The datasets presented in this article are not readily available because of legal restrictions (i.e., national privacy legislation and inclusion, in the informed consent signed by parents/guardians, only of permission for communication of data in aggregated form). Data for secondary analyses (e.g., meta-analyses) can be rendered available by the corresponding author to individual researchers upon request. Requests to access the datasets should be directed to CP,

Ethics Statement

The studies involving human participants were reviewed and approved by Ethics Committee of the “Umberto I” hospital of the First Rome University (Ref. No 2950). Written informed consent to participate in this study was provided by the participants’ legal guardian/next of kin.

Author Contributions

CP, NT, and PS: conceptualization and methodology. EM and MM: validation. CP, EM, and MS: formal analysis. IM: investigation. NT, PS, and IM: data curation. CP: writing—original draft preparation and review, project administration, and funding acquisition. NT, PS, EM, MM, and MS: writing—review and editing for important intellectual content. CP and IM: supervision. All authors have read and agreed to the published version of the manuscript.


This research was funded by Soremartec (Ferrero Group) as a part of its Kinder—“Joy of Moving” pillar of Corporate Social Responsibility initiatives to promote active lifestyles among young people.

Conflict of Interest

CP and IM received honoraria from Soremartec for developing and monitoring the enriched PE program and for training teachers. NT and PS received honoraria for training teachers. However, their role in the research project granted by the corporate has not influenced the outcomes reported in this article. EM, MM, and MS had no involvement in securing the funding for this research and received no financial support for the research, authorship, and/or publication of this article. The funders had no role in the design of the study; in the collection, analyses, or interpretation of data; in the writing of the manuscript, or in the decision to publish the results.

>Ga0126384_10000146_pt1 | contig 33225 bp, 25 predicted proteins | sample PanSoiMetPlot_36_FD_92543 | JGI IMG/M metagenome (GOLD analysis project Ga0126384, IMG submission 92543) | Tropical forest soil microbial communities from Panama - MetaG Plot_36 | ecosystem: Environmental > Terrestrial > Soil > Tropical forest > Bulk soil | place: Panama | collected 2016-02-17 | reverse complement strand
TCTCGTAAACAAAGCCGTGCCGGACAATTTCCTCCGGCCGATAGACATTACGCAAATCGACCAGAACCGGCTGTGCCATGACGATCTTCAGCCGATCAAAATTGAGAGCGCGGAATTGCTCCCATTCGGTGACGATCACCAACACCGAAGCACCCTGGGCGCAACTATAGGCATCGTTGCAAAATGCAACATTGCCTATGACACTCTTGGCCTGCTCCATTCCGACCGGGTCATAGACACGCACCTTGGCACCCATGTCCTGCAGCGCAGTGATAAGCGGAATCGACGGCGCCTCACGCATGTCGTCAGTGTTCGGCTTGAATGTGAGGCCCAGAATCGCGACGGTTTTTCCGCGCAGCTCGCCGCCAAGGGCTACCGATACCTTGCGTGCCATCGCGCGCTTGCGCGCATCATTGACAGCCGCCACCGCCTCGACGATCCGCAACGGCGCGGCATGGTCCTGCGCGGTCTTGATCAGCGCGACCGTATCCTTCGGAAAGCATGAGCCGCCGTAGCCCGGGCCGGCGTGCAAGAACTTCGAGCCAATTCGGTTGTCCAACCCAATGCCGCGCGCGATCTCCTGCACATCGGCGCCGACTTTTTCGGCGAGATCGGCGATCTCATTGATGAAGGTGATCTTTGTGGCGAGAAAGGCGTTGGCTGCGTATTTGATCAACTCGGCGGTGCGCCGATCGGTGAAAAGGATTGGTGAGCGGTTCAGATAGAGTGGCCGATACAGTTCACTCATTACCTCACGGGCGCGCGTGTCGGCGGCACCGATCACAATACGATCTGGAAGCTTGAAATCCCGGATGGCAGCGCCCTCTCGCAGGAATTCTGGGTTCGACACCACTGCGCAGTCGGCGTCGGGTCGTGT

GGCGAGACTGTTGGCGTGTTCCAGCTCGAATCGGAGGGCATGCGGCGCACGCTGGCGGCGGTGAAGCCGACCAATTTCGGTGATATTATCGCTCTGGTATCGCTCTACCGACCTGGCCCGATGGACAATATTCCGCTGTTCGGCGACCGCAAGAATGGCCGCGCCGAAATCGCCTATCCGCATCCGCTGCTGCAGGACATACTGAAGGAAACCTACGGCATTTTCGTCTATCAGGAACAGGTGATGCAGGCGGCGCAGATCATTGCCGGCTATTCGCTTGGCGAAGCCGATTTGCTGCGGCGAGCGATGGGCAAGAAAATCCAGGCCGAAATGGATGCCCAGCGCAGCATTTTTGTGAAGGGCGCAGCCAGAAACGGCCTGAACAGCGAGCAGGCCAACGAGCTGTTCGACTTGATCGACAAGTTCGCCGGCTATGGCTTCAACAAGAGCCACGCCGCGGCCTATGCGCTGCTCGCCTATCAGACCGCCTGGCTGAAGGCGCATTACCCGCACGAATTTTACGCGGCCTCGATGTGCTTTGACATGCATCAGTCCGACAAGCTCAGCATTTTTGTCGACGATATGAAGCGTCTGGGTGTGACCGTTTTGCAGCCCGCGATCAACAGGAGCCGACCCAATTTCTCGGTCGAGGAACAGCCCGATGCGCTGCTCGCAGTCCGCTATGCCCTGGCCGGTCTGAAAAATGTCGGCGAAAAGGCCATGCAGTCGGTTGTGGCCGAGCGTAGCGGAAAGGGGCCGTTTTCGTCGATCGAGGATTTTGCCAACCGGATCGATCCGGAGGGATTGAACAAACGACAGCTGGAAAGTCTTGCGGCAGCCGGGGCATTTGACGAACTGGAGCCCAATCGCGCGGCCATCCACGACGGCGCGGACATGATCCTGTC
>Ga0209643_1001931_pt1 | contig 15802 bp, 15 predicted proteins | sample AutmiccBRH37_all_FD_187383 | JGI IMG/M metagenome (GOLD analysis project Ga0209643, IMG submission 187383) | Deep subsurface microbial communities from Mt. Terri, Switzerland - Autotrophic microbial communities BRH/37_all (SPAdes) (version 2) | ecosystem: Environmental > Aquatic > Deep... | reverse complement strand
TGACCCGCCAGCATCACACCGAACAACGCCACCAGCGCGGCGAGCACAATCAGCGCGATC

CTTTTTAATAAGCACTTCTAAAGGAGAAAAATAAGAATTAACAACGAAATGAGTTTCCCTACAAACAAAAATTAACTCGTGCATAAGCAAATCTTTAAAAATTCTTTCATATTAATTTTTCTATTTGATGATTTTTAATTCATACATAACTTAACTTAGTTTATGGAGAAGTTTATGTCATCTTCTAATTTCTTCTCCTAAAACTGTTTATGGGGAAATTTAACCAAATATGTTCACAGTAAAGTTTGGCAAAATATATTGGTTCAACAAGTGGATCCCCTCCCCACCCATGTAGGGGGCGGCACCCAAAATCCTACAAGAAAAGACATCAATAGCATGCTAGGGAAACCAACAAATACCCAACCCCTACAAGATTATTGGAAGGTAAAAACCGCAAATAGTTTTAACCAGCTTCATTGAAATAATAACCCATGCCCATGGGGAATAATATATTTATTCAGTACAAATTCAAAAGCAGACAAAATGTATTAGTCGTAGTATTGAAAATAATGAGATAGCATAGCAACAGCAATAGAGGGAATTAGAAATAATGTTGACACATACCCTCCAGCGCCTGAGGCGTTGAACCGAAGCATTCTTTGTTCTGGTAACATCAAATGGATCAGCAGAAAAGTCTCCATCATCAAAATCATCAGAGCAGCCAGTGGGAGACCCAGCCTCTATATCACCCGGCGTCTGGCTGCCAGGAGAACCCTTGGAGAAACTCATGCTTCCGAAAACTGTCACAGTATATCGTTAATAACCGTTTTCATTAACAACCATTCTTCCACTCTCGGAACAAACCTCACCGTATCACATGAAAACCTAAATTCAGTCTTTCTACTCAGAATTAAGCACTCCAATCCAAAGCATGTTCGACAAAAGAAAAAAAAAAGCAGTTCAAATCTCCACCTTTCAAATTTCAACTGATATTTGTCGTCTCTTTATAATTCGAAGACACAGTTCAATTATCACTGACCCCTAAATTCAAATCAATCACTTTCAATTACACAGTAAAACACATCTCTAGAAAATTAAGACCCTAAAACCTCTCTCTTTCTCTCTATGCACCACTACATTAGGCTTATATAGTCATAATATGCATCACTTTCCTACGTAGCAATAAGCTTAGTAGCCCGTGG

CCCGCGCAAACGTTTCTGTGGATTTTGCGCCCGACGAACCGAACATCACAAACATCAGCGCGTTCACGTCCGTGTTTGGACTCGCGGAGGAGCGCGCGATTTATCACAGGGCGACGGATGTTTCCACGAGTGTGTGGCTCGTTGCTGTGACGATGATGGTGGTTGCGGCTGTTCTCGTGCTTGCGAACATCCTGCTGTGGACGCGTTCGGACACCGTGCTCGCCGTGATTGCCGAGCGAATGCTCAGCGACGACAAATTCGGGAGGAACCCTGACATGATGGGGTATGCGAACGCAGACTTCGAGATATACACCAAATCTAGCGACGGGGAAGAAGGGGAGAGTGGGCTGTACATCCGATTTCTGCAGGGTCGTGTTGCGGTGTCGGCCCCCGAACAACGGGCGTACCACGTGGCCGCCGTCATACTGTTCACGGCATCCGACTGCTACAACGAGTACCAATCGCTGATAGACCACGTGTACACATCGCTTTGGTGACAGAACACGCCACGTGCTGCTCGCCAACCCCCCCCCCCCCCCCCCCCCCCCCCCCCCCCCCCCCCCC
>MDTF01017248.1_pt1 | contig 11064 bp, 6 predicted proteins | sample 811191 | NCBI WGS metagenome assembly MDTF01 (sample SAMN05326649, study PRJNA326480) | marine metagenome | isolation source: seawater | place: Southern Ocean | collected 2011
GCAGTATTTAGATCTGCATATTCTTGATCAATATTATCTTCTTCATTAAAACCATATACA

Publisher’s Note

All claims expressed in this article are solely those of the authors and do not necessarily represent those of their affiliated organizations, or those of the publisher, the editors and the reviewers. Any product that may be evaluated in this article, or claim that may be made by its manufacturer, is not guaranteed or endorsed by the publisher.


We wish to thank Anna Motta and Marcello Strizzi, regional and provincial PE coordinators, respectively; the children, school principals, generalist class teachers, and above all the PE specialist teachers, and test administrators for their valuable contribution. The content of Supplementary Data Sheet 1 has been reproduced with permission from the publisher (Calzetti-Mariucci).

Supplementary Material

The Supplementary Material for this article can be found online at:

Supplementary Data Sheet 1 | ‘Joy of Moving’ Sample Games.

Supplementary Data Sheet 2 | Information on assessment tasks, validity and reliability.


Aadland, K. N., Ommundsen, Y., Anderssen, S. A., Brønnick, K. S., Moe, V. F., Resaland, G. K., et al. (2019). Effects of the Active Smarter Kids (ASK) physical activity school-based intervention on executive functions: a cluster-randomized controlled trial. Scand. J. Educ. Res. 63, 214–228. doi: 10.1080/00313831.2017.1336477

CrossRef Full Text | Google Scholar

Adolph, K. E., and Hoch, J. E. (2019). Motor development: embodied, embedded, enculturated, and enabling. Annu. Rev. Psychol. 70, 141–164. doi: 10.1146/annurev-psych-010418-102836

PubMed Abstract | CrossRef Full Text | Google Scholar

Audiffren, M., Tomporowski, P. D., and Zagrodnik, J. (2009). Acute aerobic exercise and information processing: modulation of executive control in a Random Number Generation task. Acta Psychol. 132, 85–95. doi: 10.1016/j.actpsy.2009.06.008

PubMed Abstract | CrossRef Full Text | Google Scholar

Bailey, R., Hillman, C., Arent, S., and Petitpas, A. (2013). Physical activity: an underestimated investment in human capital? J. Phys. Act. Health 10, 289–308. doi: 10.1123/jpah.10.3.289

PubMed Abstract | CrossRef Full Text | Google Scholar